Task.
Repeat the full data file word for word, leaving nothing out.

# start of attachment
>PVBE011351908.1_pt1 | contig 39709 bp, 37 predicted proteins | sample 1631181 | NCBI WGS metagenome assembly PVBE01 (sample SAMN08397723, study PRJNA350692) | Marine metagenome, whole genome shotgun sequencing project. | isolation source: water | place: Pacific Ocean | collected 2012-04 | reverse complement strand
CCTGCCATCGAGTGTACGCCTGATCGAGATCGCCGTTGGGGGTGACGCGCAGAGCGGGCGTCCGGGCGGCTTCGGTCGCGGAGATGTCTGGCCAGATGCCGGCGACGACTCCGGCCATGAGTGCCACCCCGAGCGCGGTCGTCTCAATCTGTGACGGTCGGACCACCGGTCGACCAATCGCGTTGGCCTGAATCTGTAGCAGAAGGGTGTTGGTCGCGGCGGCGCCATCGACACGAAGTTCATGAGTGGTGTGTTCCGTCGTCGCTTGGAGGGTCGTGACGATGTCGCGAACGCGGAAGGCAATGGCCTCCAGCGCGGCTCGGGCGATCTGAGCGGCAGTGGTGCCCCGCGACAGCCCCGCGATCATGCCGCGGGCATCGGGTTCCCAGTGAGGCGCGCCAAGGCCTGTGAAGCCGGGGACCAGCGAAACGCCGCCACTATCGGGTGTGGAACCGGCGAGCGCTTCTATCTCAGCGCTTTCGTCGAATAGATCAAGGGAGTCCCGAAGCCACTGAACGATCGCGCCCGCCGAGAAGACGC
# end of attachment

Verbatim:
>PVBE011351908.1_pt1 | contig 39709 bp, 37 predicted proteins | sample 1631181 | NCBI WGS metagenome assembly PVBE01 (sample SAMN08397723, study PRJNA350692) | Marine metagenome, whole genome shotgun sequencing project. | isolation source: water | place: Pacific Ocean | collected 2012-04 | reverse complement strand
CCTGCCATCGAGTGTACGCCTGATCGAGATCGCCGTTGGGGGTGACGCGCAGAGCGGGCGTCCGGGCGGCTTCGGTCGCGGAGATGTCTGGCCAGATGCCGGCGACGACTCCGGCCATGAGTGCCACCCCGAGCGCGGTCGTCTCAATCTGTGACGGTCGGACCACCGGTCGACCAATCGCGTTGGCCTGAATCTGTAGCAGAAGGGTGTTGGTCGCGGCGGCGCCATCGACACGAAGTTCATGAGTGGTGTGTTCCGTCGTCGCTTGGAGGGTCGTGACGATGTCGCGAACGCGGAAGGCAATGGCCTCCAGCGCGGCTCGGGCGATCTGAGCGGCAGTGGTGCCCCGCGACAGCCCCGCGATCATGCCGCGGGCATCGGGTTCCCAGTGAGGCGCGCCAAGGCCTGTGAAGCCGGGGACCAGCGAAACGCCGCCACTATCGGGTGTGGAACCGGCGAGCGCTTCTATCTCAGCGCTTTCGTCGAATAGATCAAGGGAGTCCCGAAGCCACTGAACGATCGCGCCCGCCGAGAAGACGC